Friday, September 10, 2021

There's No Such Thing as a 'Low-Skilled Worker'

I hate the term, "low-skilled" to describe the millions of workers who have built and maintained this country and who are largely Black, Latino, female, and immigrant.

So-called low-skilled workers tend to be lower-paid, have fewer rights, and have less recourse to unions and other enforcement bodies. For example, foreign-born “low”-skilled workers are typically tied to an employer and cannot leave without invalidating their visa. They have also historically been used as a reserve army of unemployed workers to hold down wages and break strikes. 

Wealthy countries like the U.S. depend on migration and immigration for essential labor and economic stability. Yet when deciding who is allowed to enter the country, most use a simple dichotomy based on educational attainment: “high” and “low” skilled. 

Under the Trump administration and now with Biden and the Democrats in power, closing the southern border and abusing and deporting millions of immigrant workers and their families has led to devastating cuts in available low-paid laborers forcing restaurants and other businesses, eg. in agriculture and food production, that rely on immigrant labor to close once again.

The rhetoric around skills is typically based on a dichotomy between “high” and “low”: “high” being associated with university degrees and “low” with manual labor. But, these characteristics do not come close to describing a person’s comprehensive skill set; they are just the easiest to evaluate based on the standards and prevailing norms of capitalist society. 

The pandemic and the growth of the so-called "gig economy" have exacerbated the divisions between "high" and "low" skilled with the latter being pushed onto the front lines and in harm's way as they deliver the goods and services need to keep a faltering economy on its feet.

Now, as the resurgent pandemic enters a new stage, millions of unemployed workers have come under attack for their unwillingness to forego unemployment insurance to take crappy, dangerous, and low-paying jobs and are being pushed off unemployment insurance and anti-eviction protection as an act of government coercion. 

Last week, Biden oversaw the ending of extended unemployment benefits in an attempt to force workers back on the job. Meanwhile, mega-corporations like Amazon have been forced to raise basic wages above the prevailing minimum in order to maintain their competitive edge, entice workers to work under otherwise intolerable conditions, and undermine union drives. 

Bloomberg reports that much to their chagrin, for the third month in a row, wages for the "low-skilled: have risen faster than for the "high-skilled". In the previous history of the survey, which now goes back almost 25 years, this had only ever happened in two months, in early 2010. Wage growth for the "low-skilled" is also exceeding that for the "high-skilled" by the most on record.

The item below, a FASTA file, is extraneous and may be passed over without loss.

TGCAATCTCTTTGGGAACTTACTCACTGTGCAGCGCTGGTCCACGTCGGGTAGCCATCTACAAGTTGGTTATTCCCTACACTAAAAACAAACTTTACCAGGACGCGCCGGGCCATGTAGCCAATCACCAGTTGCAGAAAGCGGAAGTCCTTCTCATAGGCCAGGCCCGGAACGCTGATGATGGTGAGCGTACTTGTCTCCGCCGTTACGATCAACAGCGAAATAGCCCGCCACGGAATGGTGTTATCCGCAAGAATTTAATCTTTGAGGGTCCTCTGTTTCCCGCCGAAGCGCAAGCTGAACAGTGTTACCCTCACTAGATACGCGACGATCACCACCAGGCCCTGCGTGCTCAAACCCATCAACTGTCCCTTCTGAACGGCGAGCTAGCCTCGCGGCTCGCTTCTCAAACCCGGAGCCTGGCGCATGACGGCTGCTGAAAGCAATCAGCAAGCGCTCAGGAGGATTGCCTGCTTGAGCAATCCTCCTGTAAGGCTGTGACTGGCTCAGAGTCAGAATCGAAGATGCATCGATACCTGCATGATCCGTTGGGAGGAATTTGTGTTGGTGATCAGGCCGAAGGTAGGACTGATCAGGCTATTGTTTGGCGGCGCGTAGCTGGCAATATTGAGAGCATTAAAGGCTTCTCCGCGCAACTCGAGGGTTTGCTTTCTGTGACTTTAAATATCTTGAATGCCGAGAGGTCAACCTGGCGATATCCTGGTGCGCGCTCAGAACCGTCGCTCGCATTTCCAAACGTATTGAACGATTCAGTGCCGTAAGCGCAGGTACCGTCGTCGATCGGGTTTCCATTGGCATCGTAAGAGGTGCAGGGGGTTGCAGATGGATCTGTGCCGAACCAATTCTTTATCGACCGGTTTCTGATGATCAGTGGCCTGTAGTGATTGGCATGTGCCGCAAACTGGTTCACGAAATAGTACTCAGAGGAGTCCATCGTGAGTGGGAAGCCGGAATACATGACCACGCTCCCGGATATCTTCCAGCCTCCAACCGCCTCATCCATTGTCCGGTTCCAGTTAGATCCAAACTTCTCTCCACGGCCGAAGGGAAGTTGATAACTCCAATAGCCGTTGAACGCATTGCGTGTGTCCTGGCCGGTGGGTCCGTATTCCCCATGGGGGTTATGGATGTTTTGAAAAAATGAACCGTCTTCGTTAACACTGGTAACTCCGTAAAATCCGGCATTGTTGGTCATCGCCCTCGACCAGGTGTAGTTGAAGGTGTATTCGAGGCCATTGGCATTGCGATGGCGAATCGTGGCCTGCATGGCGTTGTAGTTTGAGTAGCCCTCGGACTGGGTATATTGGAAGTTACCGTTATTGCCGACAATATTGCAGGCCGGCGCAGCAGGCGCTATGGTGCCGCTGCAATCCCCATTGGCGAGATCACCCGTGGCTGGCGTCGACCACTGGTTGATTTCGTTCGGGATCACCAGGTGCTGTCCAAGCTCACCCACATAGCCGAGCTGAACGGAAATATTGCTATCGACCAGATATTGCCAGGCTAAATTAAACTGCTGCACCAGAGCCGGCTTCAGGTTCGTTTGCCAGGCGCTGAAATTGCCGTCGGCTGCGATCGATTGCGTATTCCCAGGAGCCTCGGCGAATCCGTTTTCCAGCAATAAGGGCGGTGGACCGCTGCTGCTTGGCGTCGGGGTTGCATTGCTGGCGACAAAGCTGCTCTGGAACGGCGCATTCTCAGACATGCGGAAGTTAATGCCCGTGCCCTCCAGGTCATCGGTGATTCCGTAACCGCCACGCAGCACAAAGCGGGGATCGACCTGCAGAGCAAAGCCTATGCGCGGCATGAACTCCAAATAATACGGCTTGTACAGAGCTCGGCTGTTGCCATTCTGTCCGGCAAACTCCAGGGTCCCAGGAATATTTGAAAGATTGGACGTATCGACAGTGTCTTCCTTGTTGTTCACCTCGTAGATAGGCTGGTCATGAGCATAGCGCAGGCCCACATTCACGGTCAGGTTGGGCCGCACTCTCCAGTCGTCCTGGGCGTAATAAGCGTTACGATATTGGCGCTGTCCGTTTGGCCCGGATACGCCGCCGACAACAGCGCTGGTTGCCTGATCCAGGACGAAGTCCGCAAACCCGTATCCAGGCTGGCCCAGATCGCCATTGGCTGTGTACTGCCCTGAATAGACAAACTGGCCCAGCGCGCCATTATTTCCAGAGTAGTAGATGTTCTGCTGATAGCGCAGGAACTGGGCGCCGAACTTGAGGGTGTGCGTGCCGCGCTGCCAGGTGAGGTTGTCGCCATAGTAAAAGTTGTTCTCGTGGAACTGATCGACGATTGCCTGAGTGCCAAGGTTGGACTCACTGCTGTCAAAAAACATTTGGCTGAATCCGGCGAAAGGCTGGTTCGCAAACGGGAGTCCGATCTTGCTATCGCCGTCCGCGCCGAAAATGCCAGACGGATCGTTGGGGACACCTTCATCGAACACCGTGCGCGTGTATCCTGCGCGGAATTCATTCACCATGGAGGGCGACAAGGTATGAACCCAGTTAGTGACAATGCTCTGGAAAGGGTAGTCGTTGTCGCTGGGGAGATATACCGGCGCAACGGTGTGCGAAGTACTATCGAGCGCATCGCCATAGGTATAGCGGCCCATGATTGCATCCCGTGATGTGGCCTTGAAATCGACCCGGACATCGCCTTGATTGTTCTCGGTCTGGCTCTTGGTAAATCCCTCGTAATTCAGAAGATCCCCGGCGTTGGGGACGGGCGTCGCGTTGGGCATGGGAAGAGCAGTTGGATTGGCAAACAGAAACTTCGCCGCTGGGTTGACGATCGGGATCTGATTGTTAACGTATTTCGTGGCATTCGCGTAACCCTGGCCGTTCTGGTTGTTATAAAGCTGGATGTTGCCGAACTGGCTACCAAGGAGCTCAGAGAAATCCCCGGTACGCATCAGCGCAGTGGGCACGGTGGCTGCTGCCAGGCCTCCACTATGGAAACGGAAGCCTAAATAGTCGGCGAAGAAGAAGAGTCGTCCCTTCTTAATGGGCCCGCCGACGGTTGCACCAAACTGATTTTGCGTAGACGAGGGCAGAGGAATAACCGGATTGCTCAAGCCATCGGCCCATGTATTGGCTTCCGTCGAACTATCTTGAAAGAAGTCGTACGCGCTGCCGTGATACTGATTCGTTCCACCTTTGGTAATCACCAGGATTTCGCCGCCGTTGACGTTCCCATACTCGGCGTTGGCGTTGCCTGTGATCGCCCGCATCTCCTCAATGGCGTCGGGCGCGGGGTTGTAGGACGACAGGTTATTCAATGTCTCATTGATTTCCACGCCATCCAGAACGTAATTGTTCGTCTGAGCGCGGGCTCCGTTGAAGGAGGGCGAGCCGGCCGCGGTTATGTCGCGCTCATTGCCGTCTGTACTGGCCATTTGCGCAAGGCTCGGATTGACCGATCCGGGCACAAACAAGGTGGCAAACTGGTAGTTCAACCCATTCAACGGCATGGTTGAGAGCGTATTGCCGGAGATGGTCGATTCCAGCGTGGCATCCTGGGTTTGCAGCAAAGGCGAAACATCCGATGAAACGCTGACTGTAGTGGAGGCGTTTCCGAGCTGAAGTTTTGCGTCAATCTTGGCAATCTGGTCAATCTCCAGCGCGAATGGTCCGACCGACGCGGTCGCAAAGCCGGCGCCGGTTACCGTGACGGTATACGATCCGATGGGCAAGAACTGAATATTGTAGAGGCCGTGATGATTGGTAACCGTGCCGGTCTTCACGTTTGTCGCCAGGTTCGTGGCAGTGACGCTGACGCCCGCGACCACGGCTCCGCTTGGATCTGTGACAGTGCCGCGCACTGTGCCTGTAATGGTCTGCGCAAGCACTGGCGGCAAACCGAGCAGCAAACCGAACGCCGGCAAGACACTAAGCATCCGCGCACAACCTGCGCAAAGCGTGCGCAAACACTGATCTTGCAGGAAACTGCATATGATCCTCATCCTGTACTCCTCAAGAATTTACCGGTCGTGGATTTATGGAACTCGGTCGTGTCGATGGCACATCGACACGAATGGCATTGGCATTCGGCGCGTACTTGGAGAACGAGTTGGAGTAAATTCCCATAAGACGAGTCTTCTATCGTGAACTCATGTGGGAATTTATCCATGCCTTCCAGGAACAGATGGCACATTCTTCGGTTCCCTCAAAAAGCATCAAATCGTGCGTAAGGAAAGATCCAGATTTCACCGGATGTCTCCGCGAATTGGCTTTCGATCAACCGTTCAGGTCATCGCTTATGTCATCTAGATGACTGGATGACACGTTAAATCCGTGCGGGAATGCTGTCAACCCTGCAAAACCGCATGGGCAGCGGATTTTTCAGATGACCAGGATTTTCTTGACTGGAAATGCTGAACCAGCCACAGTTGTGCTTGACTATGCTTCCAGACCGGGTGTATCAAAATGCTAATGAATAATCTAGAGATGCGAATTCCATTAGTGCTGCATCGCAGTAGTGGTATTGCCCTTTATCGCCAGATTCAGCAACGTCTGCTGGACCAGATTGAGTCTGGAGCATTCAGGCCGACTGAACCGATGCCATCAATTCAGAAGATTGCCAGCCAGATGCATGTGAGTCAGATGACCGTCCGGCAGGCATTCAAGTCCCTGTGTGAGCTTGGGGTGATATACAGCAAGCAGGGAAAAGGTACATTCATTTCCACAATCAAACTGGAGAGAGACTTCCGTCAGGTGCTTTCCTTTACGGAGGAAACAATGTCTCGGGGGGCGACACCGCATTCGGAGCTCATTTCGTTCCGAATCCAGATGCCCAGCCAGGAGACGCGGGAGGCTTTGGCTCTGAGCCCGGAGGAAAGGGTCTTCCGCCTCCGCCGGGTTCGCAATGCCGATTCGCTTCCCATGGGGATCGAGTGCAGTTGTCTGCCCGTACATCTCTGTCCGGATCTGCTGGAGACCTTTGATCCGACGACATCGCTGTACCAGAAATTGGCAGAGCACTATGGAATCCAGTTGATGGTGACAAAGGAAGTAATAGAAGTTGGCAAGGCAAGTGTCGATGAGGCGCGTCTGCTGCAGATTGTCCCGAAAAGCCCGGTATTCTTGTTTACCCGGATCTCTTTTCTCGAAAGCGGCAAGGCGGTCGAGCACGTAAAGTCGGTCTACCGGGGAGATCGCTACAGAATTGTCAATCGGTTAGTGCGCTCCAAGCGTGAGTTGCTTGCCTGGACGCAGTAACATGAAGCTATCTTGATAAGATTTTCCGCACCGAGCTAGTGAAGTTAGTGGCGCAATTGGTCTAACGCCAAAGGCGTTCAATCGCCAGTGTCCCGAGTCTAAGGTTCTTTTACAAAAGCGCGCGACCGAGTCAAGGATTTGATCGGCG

In this opinion piece, Bloomberg's John Authers warns that this wage growth is potentially bad for inflation. 

"Wage growth for the lowest skilled is the fastest since August 2008 (not coincidentally, the month before the Lehman bankruptcy), and that could easily lead to higher prices." 

"More interestingly still," writes Authers, "it does suggest a shift in the balance of power between labor and capital. This isn’t as yet a deep-seated or well-established trend, of course. But if it continues it could rattle a lot of assumptions, and alleviate a lot of social tension."

Authers fails to mention that while millions of people struggled to make ends meet during the pandemic, many of the companies hit hardest in 2020 showered their executives with riches. Chief executives of big companies now make, on average, 320 times as much as their typical worker, according to the Economic Policy Institute.

Billionaire Jeff Bezos managed to add $13,000,000,000 to his wealth in a single day during a pandemic?

No, this widening wealth gap won't "alleviate social tension". Rather, it should provide new rich opportunities for struggling labor unions to expand their shrinking base by organizing the unorganized so-called "low-skilled". 

*Also, see Teri Gerstein's piece in the New York Times: "Other People’s Rotten Jobs Are Bad for Them. And for You." 


  1. Great insights, Mike. Thanks for writing this.

  2. Everyone should read the late Mike Rose,"The Mind At Work" may be the title. Waitress,Housekeeper etc, are highly skilled jobs.But since women learned it apprentice-style we call it low-skill. Thank you Mike


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